greyfade's answer is correct. Ubuntu is a multi-user system. If anyone else uses your computer they should have their own user account. One user per account; there is no good reason for users to share accounts, ever. You can set up a hotkey to log out when you leave your computer. Using Ctrl+Alt+L when you leave locks the computer. If someone else wants to use it, they can log in to their own account without affecting your session. Again, sharing user accounts is a bad habit and a bad idea for many reasons. Please don't do it.

If you're only concerned about other users on your system who don't have administrator rights, it's enough to use file permissions to control access. If there are other people with administrator rights or physical access, password protection means encryption¹.

The easiest way to encrypt a few files under Linux is the encfs filesystem. On the command line, run

encfs ~/.encfs ~/encrypted


Then create files under the encrypted directory. They are in fact stored in encrypted form inside ~/.encfs. When you've finished working, run

fusermount -u ~/encrypted


If you want to encrypt your whole home directory, ecryptfs is a better option. For more information, see What is the easiest way to encrypt a dir? (on Ubuntu) on Super User.

¹ Strictly speaking, you also need protection against someone installing a keylogger (“evil maid attack”), but that's a lot harder to achive on current desktop operating systems and hardware.

No, not really.

You can use Truecrypt to create a volume to store sensitive files in (sudo apt-get install easycrypt for a nice front-end), but otherwise there isn't really a way to password-lock your files.

I'd suggest that you lock or log out when you leave your computer.

• You can also add a nautilus script, so right-clicking on a file/folder will appear the command "Crypt this folder/file"... the power of open-source is in this kind of customizations, imho ;) – Strae Sep 27 '10 at 12:07

Password-protecting a file is nice and fine in a system which is otherwise not physically accessible, ie one that you cannot turn off and restart using a live CD for example. If the computer is a desktop that anyone can turn off, one can restart it with a live CD and gain access to all files on the hard disk, whether those are system files, config files, home directories, etc.

I would rather recommend that you use an encrypted file system, such as TrueCrypt, which will remain useless on any system unless the authorized user enter the proper credentials. It will do more than just password-protect your files, but will also protect them from external accesses.

Everything also depends on what would be the cost of some of those files were getting shared, vs the cost and effort to implement something as TrueCrypt and the tool presented earlier, easycrypt.

• The question was edited apparently after you answered it, from "How do I simply password protect a file" to "easily encrypt a file" - your answer now looks a little out of place, since decent encryption can't be bypassed with just a live iso or single boot. (& truecrypt isn't maintained anymore) – Xen2050 Apr 24 '16 at 5:44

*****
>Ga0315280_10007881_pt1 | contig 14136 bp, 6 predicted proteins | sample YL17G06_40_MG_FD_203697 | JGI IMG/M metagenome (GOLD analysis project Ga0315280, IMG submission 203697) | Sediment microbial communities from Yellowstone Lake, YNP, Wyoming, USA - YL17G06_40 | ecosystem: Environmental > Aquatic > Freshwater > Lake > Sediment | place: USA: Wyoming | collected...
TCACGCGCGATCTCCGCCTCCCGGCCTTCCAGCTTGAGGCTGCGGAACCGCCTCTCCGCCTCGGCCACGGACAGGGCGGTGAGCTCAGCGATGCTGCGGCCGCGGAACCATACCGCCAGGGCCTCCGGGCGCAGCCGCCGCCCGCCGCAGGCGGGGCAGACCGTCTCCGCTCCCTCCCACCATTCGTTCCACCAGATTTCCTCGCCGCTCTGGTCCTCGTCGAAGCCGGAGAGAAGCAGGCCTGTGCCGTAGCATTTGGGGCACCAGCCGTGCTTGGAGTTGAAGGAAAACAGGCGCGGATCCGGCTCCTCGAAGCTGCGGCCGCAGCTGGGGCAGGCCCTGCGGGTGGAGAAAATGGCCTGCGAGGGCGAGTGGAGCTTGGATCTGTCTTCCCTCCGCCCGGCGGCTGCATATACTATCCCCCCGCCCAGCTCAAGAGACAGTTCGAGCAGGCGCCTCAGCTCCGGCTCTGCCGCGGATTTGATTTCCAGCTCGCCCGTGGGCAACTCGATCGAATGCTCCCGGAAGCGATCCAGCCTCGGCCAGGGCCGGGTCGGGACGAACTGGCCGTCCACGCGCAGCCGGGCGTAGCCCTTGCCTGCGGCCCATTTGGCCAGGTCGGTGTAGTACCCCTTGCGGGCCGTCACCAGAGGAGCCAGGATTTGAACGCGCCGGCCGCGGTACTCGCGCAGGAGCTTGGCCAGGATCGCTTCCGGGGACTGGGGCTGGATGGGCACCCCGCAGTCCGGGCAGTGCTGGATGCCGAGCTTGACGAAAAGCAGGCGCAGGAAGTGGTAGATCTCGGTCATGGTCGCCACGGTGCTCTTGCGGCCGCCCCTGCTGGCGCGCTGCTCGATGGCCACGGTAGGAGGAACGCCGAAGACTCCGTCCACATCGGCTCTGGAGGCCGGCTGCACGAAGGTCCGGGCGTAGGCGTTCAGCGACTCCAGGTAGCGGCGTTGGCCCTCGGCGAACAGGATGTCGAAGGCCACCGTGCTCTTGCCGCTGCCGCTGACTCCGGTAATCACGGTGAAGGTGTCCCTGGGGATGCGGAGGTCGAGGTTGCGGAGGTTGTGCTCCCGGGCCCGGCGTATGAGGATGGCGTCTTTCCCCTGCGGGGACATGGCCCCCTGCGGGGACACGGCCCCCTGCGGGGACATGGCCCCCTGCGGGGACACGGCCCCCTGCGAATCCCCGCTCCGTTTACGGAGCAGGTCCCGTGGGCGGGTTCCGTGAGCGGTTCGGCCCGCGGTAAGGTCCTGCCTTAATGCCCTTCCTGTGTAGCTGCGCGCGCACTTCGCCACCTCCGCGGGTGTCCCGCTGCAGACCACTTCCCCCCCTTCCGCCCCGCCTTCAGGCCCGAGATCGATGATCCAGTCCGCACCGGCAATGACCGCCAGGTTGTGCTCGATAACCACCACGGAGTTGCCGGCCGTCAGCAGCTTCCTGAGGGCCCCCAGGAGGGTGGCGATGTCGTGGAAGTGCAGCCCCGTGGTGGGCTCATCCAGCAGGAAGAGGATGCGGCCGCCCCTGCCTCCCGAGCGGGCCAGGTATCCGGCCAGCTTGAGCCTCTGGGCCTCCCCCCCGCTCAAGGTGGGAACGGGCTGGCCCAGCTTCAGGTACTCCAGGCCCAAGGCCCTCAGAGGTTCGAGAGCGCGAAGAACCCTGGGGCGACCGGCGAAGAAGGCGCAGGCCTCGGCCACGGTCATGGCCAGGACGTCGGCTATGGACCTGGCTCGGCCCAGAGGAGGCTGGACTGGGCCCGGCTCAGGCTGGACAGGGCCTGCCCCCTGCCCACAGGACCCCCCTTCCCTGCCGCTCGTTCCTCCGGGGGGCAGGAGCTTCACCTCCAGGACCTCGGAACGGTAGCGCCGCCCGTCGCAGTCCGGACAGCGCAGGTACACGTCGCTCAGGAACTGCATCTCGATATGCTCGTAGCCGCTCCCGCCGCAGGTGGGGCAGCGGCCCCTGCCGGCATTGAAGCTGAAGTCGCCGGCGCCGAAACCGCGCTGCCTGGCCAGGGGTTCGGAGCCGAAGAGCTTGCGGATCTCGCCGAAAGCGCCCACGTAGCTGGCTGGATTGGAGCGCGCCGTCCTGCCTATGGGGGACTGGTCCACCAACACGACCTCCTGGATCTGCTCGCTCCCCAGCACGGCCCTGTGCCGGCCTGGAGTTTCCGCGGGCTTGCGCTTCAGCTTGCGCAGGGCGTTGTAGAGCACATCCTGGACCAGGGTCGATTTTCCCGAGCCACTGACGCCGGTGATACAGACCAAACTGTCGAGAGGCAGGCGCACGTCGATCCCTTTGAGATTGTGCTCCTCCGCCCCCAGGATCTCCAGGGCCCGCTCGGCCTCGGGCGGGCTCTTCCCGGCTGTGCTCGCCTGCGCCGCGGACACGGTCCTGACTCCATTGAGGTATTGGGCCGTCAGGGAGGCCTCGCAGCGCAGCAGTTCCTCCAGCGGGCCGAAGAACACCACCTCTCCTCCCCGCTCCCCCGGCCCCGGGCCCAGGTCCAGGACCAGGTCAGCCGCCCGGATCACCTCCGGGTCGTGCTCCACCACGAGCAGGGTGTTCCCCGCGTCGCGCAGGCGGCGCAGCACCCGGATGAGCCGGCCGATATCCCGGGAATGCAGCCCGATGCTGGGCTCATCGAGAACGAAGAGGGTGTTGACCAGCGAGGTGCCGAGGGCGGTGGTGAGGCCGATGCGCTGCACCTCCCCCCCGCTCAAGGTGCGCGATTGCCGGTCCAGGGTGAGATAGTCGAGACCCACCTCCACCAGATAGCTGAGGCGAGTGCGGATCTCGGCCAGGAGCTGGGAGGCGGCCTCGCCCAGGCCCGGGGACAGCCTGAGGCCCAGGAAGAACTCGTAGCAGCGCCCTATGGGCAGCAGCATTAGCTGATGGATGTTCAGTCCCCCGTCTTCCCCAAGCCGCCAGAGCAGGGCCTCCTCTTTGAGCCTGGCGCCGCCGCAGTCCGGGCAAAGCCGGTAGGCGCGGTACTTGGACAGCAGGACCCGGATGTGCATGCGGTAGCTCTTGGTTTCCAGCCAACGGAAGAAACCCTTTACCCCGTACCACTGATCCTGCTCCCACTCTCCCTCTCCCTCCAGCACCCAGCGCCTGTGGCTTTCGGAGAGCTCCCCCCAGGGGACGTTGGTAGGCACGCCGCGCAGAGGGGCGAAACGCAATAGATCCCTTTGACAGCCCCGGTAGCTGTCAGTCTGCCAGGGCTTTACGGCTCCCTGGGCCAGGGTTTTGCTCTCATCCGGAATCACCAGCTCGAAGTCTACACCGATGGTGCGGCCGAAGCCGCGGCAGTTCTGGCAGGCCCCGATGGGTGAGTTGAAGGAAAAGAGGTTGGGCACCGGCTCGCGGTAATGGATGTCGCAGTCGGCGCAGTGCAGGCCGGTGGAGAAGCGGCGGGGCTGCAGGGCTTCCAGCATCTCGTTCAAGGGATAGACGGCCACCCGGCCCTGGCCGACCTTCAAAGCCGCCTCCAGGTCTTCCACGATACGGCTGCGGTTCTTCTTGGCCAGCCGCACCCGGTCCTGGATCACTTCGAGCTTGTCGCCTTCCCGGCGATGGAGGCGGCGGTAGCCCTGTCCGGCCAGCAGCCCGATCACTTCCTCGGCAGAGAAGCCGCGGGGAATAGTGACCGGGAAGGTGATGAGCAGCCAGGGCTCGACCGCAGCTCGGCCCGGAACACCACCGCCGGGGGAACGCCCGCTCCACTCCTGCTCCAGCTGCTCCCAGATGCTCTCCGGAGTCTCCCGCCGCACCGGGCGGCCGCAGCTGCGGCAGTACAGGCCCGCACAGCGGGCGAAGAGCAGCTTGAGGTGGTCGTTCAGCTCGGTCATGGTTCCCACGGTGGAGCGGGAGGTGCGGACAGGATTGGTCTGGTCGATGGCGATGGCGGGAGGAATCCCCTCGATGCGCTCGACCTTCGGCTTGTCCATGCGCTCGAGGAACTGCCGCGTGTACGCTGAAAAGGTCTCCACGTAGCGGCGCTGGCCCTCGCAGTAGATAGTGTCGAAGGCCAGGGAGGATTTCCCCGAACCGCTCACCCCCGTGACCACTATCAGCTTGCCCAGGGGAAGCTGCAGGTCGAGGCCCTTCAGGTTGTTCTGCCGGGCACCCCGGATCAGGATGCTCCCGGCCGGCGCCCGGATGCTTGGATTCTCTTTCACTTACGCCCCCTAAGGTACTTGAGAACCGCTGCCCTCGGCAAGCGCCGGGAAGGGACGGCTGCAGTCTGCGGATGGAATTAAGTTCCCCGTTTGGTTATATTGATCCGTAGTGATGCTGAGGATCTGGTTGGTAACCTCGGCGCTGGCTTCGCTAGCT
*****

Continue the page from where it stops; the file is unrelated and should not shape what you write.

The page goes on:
Use a Guest session!

Unless you expect people to gain increased privileges (e.g. root) in your machine, or for example boot from a CD-ROM and mount and browse your filesystems (or even reading the raw disk sectors), you may not have to encrypt some/all files on your hard drive. You can simply set permissions on directories and/or files to keep the "curious" from opening and browsing them. This is why, in normal operations, you

1. Don't use a root account as your normal user.

The Session applet on the top right of your window allows you to start a Guest session, which disappears when you log out. See for example this image. The Guest Session option starts a temporary session for anyone borrowing your computer. Your files are not visible -- unless you've specifically given universal read permissions. This is the ideal when you just want to "borrow" your computer to a guest who wants to do some quick browsing. It might not be what you want if you'd like to provide permanent accounts (i.e. residing under /home, as your account is likely to be). The Guest account cannot "see" anything under /home because the session doesn't have the right permissions.

Change the permissions

(Note: If someone has root permissions, this won't make a difference. Such a person will be able to access your unencrypted files just the same.) Suppose you have a folder (or a set of files) that you want to keep other users from reading/accessing.

1. Select the folder (or files) you want to affect, then right-click on the selection (with your mouse).
2. Select Properties.
3. Go to the Permissions tab.

This doesn't encrypt the affected files and directories, but it does keep people (not having root permissions, of course) from prying into your account.

Allow some users

(Note: If someone has root permissions, this won't make a difference. Such a person will be able to access your unencrypted files just the same.) If you want to allow only a group of users to access a set of files or folders, you can do the same. For example, you may want to reserve read+write permissions for yourself, but only read permissions for a group (or even read+write for them as well) on those files and folders.

1. If the group name you want to select doesn't yet exist, you'll have to create it. Go to System > Administration > Users and Groups.
1. Click on the Manage groups button.
2. Click Add. You'll need to enter your password (if your account has admin permissions, otherwise use the root password if you have it).